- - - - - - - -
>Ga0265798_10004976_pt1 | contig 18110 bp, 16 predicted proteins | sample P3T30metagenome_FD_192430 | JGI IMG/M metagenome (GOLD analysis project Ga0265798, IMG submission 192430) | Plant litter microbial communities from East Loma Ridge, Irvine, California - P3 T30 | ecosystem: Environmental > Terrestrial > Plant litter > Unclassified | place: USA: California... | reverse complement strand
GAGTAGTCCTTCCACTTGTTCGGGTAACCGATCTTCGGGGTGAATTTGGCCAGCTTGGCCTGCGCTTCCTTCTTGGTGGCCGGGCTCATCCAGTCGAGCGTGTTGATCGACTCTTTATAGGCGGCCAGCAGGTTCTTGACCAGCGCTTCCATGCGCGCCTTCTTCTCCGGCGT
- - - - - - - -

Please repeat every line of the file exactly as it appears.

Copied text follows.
>Ga0265798_10004976_pt1 | contig 18110 bp, 16 predicted proteins | sample P3T30metagenome_FD_192430 | JGI IMG/M metagenome (GOLD analysis project Ga0265798, IMG submission 192430) | Plant litter microbial communities from East Loma Ridge, Irvine, California - P3 T30 | ecosystem: Environmental > Terrestrial > Plant litter > Unclassified | place: USA: California... | reverse complement strand
GAGTAGTCCTTCCACTTGTTCGGGTAACCGATCTTCGGGGTGAATTTGGCCAGCTTGGCCTGCGCTTCCTTCTTGGTGGCCGGGCTCATCCAGTCGAGCGTGTTGATCGACTCTTTATAGGCGGCCAGCAGGTTCTTGACCAGCGCTTCCATGCGCGCCTTCTTCTCCGGCGT